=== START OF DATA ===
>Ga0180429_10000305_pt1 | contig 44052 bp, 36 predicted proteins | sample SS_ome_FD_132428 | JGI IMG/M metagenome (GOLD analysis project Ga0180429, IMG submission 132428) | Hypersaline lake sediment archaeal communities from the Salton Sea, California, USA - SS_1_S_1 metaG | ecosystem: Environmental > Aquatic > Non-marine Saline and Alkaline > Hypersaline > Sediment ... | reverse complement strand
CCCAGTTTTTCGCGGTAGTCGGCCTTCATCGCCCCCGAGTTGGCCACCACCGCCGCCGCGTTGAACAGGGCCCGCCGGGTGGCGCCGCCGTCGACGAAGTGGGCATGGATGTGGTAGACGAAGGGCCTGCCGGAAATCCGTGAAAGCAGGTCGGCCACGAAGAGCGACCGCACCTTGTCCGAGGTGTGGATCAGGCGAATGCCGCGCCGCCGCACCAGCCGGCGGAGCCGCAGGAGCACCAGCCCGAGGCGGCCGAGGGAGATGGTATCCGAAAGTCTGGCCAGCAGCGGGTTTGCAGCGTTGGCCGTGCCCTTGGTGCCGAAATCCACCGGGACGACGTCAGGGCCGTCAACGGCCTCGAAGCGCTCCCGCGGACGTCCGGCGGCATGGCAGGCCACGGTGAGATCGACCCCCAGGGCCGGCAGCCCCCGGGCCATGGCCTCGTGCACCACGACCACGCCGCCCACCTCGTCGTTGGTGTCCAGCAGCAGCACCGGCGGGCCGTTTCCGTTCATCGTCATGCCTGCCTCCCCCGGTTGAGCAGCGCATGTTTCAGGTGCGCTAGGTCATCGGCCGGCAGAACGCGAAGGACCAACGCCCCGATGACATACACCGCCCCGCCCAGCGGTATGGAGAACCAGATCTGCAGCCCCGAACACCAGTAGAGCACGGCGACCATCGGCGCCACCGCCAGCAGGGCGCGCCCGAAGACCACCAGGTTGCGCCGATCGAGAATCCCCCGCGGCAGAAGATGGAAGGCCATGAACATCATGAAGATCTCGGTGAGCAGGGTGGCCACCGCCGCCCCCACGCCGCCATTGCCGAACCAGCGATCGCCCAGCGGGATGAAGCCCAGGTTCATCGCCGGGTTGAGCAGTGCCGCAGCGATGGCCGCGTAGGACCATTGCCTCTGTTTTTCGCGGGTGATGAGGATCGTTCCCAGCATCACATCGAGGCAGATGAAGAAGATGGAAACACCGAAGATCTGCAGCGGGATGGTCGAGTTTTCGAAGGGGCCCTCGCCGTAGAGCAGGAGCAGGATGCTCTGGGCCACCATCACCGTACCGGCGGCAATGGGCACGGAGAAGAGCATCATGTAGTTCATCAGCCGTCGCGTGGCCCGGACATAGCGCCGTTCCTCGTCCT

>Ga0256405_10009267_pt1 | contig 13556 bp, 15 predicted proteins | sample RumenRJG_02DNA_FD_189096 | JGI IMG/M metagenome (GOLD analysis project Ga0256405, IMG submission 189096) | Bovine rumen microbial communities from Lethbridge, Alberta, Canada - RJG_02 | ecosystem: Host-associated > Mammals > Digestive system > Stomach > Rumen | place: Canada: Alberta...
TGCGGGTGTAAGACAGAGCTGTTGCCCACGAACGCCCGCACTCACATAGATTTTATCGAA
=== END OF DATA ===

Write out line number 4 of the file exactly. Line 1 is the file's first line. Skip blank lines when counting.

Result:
TGCGGGTGTAAGACAGAGCTGTTGCCCACGAACGCCCGCACTCACATAGATTTTATCGAA